• Audi, Samsung, and Apple are the brands with the most ballad conversations

Consumers differ in their social influence and speed of adoption. Among them, there are four types: Influential Innovators, Independent Innovators, Social Spreaders, and Followers.

  • Influential Innovators: high social influence, high speed of adoption
  • Independent Innovators: low social influence, high speed of adoption
  • Social Spreaders: high social influence, low speed of adoption
  • Followers: low social influence, low speed of adoption

Consumers who adopt new products and services quickly are often also the ones influencing others. On all topics, Influential Innovators are the most influential. 

  • Social influence and speed of adoption are highly correlated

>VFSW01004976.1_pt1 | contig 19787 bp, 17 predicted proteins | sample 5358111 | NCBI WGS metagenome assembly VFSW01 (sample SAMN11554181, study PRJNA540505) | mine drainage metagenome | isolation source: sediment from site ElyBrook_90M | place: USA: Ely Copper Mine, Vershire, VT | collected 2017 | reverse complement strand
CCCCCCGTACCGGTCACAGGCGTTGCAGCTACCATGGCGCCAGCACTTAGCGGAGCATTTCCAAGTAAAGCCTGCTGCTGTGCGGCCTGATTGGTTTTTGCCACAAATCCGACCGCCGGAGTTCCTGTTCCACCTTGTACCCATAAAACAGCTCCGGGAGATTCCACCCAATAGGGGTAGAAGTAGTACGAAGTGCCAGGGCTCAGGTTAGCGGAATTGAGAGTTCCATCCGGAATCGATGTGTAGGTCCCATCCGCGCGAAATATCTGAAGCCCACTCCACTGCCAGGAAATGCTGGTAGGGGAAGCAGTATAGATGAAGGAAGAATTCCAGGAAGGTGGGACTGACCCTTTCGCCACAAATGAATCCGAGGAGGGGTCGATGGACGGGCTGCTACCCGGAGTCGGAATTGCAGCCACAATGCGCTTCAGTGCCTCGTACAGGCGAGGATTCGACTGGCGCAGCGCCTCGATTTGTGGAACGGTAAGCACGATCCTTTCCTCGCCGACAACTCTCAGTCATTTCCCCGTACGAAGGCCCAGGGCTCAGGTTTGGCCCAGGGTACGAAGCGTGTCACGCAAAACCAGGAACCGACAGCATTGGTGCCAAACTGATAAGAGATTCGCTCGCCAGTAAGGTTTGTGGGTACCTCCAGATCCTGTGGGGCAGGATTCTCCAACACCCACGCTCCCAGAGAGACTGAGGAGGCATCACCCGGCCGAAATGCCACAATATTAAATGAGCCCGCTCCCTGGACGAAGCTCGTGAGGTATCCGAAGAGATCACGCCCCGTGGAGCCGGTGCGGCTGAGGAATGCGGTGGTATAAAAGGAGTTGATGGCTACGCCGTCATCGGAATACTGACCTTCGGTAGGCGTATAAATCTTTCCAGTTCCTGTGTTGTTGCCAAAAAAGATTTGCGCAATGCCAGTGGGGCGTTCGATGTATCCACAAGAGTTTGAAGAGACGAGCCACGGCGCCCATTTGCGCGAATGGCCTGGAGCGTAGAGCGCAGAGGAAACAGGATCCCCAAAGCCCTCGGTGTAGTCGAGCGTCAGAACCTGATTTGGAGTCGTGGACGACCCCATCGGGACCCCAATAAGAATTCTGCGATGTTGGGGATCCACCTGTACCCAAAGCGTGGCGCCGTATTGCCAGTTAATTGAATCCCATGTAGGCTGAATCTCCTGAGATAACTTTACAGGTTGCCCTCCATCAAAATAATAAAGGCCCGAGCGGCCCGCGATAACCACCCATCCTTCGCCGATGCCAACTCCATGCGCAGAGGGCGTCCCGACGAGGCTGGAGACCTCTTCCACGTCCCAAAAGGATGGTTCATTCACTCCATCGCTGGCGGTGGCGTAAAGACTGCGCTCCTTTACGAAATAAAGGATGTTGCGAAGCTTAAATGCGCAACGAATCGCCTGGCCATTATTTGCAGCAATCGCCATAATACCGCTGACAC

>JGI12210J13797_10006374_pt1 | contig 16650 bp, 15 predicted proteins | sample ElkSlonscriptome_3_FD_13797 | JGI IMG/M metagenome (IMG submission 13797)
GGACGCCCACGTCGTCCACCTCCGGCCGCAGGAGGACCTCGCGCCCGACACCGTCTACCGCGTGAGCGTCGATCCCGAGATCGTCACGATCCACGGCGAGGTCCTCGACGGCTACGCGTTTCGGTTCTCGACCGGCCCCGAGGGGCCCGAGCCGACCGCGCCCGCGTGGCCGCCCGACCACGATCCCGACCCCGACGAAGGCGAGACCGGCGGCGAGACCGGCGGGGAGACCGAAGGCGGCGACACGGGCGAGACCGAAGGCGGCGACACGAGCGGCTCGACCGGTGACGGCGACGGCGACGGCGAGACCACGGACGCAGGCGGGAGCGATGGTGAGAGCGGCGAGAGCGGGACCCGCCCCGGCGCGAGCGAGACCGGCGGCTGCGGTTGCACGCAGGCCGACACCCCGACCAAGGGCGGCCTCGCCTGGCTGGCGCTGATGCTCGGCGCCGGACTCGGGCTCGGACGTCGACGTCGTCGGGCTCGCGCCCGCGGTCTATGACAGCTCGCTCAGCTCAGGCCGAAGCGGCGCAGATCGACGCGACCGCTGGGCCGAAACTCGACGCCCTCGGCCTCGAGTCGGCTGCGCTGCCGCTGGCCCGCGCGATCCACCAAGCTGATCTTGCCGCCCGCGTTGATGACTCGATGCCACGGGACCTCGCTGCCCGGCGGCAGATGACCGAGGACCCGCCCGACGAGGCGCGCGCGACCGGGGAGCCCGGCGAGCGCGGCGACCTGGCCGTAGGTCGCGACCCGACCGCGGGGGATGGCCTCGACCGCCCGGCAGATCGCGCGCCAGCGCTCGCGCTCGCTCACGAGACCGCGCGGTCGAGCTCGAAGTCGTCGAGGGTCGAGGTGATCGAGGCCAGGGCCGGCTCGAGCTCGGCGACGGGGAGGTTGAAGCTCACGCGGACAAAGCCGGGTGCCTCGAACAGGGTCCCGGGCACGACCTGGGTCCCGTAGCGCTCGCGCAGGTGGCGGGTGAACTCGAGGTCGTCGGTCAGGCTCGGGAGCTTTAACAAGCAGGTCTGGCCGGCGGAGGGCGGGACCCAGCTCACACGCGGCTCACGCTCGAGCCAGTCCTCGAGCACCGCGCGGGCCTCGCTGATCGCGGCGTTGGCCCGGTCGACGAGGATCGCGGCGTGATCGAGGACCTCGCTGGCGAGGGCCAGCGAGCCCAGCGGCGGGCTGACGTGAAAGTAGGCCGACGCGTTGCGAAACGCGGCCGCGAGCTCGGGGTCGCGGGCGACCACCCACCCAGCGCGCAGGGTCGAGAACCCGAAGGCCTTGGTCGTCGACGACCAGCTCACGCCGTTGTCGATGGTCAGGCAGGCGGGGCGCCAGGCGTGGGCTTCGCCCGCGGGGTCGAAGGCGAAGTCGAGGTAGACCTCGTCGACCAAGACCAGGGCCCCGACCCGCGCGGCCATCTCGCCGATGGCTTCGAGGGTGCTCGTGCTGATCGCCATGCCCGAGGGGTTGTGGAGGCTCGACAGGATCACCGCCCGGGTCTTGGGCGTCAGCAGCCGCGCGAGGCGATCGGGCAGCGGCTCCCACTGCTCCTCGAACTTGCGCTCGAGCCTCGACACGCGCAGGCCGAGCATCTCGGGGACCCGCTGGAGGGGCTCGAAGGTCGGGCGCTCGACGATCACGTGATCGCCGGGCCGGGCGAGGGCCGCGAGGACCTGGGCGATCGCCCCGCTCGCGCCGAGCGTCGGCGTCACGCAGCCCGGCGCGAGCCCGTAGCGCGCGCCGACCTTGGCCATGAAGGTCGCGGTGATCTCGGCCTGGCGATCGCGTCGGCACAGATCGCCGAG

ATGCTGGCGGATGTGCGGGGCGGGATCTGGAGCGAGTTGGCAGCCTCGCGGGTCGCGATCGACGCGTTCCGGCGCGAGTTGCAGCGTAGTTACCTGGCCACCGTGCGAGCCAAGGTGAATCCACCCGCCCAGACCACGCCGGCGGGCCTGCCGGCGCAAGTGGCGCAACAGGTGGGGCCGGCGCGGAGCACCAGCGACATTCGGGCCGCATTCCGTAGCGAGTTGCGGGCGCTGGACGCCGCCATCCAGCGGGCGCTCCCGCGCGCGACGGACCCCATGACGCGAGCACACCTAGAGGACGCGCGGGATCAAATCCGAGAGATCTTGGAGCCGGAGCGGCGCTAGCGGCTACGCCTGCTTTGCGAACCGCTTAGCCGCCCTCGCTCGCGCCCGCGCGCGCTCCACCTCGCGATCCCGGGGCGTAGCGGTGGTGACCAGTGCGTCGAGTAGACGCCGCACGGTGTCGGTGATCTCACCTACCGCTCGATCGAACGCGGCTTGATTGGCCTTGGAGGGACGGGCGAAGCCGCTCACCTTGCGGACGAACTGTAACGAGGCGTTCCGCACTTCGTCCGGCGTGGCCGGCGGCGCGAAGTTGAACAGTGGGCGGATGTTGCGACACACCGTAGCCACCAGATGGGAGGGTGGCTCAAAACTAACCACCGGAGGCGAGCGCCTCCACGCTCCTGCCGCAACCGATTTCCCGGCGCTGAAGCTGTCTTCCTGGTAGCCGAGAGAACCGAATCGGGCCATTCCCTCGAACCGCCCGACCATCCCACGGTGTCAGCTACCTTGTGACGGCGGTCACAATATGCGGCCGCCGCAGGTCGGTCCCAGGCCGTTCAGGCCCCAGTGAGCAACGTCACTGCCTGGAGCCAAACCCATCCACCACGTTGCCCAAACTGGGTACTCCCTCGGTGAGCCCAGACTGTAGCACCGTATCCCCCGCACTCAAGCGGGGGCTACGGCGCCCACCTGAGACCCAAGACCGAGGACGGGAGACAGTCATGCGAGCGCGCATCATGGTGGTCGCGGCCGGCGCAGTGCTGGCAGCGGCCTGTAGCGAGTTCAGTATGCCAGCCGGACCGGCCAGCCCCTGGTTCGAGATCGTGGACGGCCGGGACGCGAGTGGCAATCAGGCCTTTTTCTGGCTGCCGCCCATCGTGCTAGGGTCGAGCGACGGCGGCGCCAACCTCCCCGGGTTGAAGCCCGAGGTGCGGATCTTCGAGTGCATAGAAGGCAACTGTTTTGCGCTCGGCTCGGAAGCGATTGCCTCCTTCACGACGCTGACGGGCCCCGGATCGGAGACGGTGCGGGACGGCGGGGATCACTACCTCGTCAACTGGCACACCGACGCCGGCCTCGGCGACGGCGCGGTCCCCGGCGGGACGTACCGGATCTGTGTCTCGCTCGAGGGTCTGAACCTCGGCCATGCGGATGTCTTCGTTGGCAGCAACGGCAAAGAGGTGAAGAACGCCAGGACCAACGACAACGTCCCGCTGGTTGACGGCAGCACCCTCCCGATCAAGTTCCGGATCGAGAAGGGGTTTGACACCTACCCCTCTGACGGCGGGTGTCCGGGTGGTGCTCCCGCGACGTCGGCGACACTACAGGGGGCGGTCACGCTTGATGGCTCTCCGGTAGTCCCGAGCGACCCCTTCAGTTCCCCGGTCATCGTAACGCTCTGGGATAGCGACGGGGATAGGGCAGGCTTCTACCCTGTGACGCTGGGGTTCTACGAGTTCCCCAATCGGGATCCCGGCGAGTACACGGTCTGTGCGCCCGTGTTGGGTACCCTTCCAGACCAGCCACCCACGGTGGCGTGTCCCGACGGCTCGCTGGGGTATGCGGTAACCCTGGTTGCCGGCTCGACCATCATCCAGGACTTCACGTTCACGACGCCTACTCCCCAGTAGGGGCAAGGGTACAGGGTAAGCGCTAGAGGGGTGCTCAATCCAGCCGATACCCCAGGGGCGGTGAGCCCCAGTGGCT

• In the four countries, the percentage of Influential Innovators varied (ranging from 18% to 41%)
  • Influential Innovators influence others more than other groups across all topics examined — especially products/services, technology, TV shows and movies, bars/restaurants/museums/stores, favorite brands, and vacation destinations

Comedy Central has a higher relative share of Influential Innovators – especially among heavy viewers. 

  • Comedy Central is the only channel in the four countries with an over-representation of Influential Innovators
  • Heavy Comedy Central viewers are 35-68% more likely to be Influential Innovators than light/non-viewers in the four countries
  • Most Comedy Central viewers consider themselves Influential Innovators in technology (ranging from 31% to 53% in the four countries)
  • Comedy Central viewers are more positive when discussing brands, having the highest rate of “ballad” conversations across all categories and brands

Humor and fun are the most important drivers of Word-of-Mouth — and Comedy Central outperforms the competition in both areas.

  • Humor and fun are the qualities of a commercial that are most likely to inspire conversation, and those attributes are strongly associated with the Comedy Central brand

Being a Kid Today (2013)

Being a Kid Today